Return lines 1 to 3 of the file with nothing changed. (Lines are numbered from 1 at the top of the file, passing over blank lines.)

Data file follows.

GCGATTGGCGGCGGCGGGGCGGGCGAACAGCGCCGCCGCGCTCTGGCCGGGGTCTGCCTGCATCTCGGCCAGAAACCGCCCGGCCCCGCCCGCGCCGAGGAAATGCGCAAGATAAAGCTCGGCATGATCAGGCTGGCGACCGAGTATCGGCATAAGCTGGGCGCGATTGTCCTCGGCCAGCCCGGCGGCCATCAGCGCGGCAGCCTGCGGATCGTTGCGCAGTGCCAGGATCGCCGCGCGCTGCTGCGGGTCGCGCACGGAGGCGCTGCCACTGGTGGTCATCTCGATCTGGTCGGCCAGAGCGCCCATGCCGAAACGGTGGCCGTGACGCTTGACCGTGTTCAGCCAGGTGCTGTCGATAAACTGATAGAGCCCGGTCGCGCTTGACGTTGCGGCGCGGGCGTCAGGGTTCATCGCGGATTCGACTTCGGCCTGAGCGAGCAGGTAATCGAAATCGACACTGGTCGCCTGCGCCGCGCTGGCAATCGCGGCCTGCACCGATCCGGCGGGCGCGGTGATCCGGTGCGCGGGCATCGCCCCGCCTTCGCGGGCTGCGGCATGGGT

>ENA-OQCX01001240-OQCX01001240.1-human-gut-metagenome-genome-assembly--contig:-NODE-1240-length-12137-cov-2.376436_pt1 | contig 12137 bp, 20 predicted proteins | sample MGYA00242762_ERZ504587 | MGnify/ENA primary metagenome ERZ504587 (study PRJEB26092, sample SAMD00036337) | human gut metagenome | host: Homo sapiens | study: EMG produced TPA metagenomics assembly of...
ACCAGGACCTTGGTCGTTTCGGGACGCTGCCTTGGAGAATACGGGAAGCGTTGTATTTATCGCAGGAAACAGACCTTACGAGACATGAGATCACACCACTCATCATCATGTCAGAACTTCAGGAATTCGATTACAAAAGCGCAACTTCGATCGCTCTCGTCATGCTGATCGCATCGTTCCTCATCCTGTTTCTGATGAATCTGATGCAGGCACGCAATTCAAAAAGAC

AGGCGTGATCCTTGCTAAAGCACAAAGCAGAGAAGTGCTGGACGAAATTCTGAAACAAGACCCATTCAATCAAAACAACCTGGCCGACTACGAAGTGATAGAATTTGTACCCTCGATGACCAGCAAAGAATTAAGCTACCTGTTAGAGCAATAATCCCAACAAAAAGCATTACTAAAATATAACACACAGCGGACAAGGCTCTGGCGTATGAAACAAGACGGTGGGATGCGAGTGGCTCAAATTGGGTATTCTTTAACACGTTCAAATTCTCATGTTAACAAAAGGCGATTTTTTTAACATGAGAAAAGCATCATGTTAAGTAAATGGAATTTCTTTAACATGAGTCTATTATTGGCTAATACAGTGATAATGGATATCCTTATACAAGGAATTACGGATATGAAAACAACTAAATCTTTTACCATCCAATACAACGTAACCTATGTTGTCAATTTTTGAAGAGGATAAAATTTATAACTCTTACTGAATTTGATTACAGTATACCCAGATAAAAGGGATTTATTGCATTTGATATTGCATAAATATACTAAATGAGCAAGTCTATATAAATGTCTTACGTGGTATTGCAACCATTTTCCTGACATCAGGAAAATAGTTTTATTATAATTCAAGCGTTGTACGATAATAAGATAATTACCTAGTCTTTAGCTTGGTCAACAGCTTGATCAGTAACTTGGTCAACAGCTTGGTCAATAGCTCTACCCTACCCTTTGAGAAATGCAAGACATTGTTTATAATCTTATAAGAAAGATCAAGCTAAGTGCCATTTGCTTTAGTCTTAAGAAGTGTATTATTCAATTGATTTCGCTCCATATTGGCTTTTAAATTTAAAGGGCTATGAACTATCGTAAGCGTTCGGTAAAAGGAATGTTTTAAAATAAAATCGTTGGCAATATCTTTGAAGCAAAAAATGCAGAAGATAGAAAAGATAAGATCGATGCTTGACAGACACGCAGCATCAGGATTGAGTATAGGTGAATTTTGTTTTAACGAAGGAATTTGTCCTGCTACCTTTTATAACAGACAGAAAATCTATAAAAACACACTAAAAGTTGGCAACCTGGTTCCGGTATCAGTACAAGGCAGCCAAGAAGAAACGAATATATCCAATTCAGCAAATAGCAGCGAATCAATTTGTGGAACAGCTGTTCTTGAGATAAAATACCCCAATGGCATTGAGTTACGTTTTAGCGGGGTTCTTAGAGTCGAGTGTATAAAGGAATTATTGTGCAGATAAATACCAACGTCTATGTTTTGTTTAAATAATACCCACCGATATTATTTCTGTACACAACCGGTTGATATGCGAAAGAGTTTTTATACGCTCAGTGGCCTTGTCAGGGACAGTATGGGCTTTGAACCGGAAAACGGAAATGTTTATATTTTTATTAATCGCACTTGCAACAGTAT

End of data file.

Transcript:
GCGATTGGCGGCGGCGGGGCGGGCGAACAGCGCCGCCGCGCTCTGGCCGGGGTCTGCCTGCATCTCGGCCAGAAACCGCCCGGCCCCGCCCGCGCCGAGGAAATGCGCAAGATAAAGCTCGGCATGATCAGGCTGGCGACCGAGTATCGGCATAAGCTGGGCGCGATTGTCCTCGGCCAGCCCGGCGGCCATCAGCGCGGCAGCCTGCGGATCGTTGCGCAGTGCCAGGATCGCCGCGCGCTGCTGCGGGTCGCGCACGGAGGCGCTGCCACTGGTGGTCATCTCGATCTGGTCGGCCAGAGCGCCCATGCCGAAACGGTGGCCGTGACGCTTGACCGTGTTCAGCCAGGTGCTGTCGATAAACTGATAGAGCCCGGTCGCGCTTGACGTTGCGGCGCGGGCGTCAGGGTTCATCGCGGATTCGACTTCGGCCTGAGCGAGCAGGTAATCGAAATCGACACTGGTCGCCTGCGCCGCGCTGGCAATCGCGGCCTGCACCGATCCGGCGGGCGCGGTGATCCGGTGCGCGGGCATCGCCCCGCCTTCGCGGGCTGCGGCATGGGT

>ENA-OQCX01001240-OQCX01001240.1-human-gut-metagenome-genome-assembly--contig:-NODE-1240-length-12137-cov-2.376436_pt1 | contig 12137 bp, 20 predicted proteins | sample MGYA00242762_ERZ504587 | MGnify/ENA primary metagenome ERZ504587 (study PRJEB26092, sample SAMD00036337) | human gut metagenome | host: Homo sapiens | study: EMG produced TPA metagenomics assembly of...
ACCAGGACCTTGGTCGTTTCGGGACGCTGCCTTGGAGAATACGGGAAGCGTTGTATTTATCGCAGGAAACAGACCTTACGAGACATGAGATCACACCACTCATCATCATGTCAGAACTTCAGGAATTCGATTACAAAAGCGCAACTTCGATCGCTCTCGTCATGCTGATCGCATCGTTCCTCATCCTGTTTCTGATGAATCTGATGCAGGCACGCAATTCAAAAAGAC